Post War Iraq And Afghanistan

Post war Iraq and Afghanistan are seen by many as hopeless regions destined to have continued tribal conflicts. It may be. It does not have to be. There is in the Muslim world an example of a state once in a similar condition that overcame it. The transition was led by the man named by Time magazine as the greatest leader of the Twentieth Century. Most Americans don’t even know his name.

Kemal Ataturk led Turkey out of the Ottoman culture to become a cohesive republic. It was as socially, culturally, tribally, and racially diverse as Afghanistan. Not all of his dealings in doing so would be smiled upon by Westerners but were actually mild compared to what he was dealing with.

Being on two continents its largest cultural groups were Kurds, Arabs, Circassian, and Armenians. There were large colonies of Russians, Greeks, Mongols, and Jews also.

Language diversity and a primitive language more suited for a former era were a challenge. Ataturk did away with the Arabic alphabet and replaced it with a completely phonetic Roman alphabet very much like ours.

Turkish women had no rights and were in all things subservient to their fathers and/or husbands. They too wore veils in public and were uneducated. Today men and women have equal rights. A large proportion of women serve in its parliament.

Now public education is mandated. Compulsory education applies to all under age 15. I asked one teacher in Kusadasi if they had discipline problems in their schools. The answer was no. Teachers are highly respected and revered. Students look upon them as their hope for a better life. They idolize their teachers.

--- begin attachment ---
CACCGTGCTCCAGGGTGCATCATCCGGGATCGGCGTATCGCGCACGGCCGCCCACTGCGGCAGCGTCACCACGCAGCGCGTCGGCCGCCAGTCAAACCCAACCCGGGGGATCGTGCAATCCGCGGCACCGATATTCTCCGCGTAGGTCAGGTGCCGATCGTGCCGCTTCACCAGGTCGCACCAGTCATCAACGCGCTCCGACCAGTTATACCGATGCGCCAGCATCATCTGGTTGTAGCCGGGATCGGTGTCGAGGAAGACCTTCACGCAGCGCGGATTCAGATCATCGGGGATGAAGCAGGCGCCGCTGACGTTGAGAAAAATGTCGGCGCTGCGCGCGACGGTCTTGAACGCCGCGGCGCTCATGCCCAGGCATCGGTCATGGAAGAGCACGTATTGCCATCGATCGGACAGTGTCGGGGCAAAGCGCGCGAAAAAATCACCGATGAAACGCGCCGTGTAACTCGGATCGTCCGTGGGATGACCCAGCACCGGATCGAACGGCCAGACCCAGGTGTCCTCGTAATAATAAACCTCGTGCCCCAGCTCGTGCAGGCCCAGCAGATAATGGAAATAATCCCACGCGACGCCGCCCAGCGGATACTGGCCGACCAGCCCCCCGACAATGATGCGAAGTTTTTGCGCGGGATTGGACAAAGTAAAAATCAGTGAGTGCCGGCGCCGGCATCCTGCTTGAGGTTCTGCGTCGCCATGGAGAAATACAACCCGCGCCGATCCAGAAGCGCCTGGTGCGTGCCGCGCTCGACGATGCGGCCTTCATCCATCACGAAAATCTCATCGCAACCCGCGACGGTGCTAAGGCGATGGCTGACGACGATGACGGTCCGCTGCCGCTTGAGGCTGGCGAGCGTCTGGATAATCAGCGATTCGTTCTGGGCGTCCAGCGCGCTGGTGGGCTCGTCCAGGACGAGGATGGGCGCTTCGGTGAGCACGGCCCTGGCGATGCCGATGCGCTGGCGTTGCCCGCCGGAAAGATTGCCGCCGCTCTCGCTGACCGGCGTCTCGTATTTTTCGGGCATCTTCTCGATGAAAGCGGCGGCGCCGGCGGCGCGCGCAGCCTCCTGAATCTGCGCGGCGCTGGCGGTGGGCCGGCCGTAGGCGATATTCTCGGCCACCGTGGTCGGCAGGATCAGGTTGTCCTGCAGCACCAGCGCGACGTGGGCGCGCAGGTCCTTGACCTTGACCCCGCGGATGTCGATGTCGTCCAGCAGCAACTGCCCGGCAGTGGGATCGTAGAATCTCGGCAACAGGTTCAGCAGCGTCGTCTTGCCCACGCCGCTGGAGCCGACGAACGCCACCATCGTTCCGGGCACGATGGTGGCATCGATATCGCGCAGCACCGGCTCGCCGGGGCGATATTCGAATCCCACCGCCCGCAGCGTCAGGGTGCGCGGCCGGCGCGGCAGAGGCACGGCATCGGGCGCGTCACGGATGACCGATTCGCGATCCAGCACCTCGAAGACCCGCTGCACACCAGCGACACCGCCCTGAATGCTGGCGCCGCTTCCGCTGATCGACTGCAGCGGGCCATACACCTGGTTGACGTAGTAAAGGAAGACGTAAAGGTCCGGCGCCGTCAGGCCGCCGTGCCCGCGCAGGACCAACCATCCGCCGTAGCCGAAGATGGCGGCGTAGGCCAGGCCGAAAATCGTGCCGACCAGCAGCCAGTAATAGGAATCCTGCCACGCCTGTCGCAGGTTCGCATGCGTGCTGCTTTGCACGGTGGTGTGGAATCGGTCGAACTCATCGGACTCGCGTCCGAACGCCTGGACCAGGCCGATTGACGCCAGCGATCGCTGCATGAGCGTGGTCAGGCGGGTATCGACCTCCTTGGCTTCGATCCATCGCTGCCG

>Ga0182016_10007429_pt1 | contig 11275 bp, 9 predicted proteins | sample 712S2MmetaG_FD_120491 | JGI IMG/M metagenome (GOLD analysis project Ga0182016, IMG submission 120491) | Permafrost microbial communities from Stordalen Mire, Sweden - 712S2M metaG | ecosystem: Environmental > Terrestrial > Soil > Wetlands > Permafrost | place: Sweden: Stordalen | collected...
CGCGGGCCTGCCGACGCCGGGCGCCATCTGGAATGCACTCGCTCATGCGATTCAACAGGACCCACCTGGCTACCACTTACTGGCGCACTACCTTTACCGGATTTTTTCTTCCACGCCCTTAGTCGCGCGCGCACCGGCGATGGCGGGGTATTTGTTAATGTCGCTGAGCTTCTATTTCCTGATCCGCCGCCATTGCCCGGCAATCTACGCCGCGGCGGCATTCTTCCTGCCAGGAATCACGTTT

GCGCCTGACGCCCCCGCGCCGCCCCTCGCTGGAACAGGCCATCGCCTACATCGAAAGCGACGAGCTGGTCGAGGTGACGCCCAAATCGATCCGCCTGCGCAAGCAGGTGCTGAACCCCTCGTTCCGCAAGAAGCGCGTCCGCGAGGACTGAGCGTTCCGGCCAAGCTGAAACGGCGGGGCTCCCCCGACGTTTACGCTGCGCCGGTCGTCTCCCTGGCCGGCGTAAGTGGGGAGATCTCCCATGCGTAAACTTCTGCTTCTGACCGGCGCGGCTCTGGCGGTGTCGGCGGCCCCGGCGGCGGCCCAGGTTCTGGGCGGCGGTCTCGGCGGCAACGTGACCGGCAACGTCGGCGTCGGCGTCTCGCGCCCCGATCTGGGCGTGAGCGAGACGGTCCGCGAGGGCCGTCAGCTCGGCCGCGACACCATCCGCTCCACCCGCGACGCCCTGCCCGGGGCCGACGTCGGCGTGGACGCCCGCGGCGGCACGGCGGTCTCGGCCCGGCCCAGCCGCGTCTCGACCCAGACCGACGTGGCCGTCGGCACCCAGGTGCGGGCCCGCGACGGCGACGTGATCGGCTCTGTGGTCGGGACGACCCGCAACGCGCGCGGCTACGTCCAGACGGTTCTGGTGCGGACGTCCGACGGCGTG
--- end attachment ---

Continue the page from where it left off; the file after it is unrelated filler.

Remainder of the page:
Though ninety-eight percent of the population is Muslim there is religious freedom. Most Muslims are Sunni, the orthodox branch of Islam. Emperor Justinian built the awe inspiring cathedral of Saint Sophia in the 500’s. During the Ottoman era it was converter into a mosque. Under Ataturk it was turned into a museum for use by all faiths.

When the Ottoman Turks conquered Constantinople in 1453 they plastered over the Christian mosaics of Saint Sophia. After the building was made a museum in 1933 work was begun to restore the Christian mosaics.

In general the Turkish people are among the most warm and friendly of any country I have visited. They are much more open and conversant with people they don’t know than Americans. Children are courteous and adults polite. Like all nations they have a minority of radicals and extremist but the government works to control them.

Many repressed Iraq and Afghanistan people are Western educated and very capable of giving leadership to that torn society and even making it open to Christian aid workers like those recently imprisoned there. Then a new Phoenix will have arisen from ashes.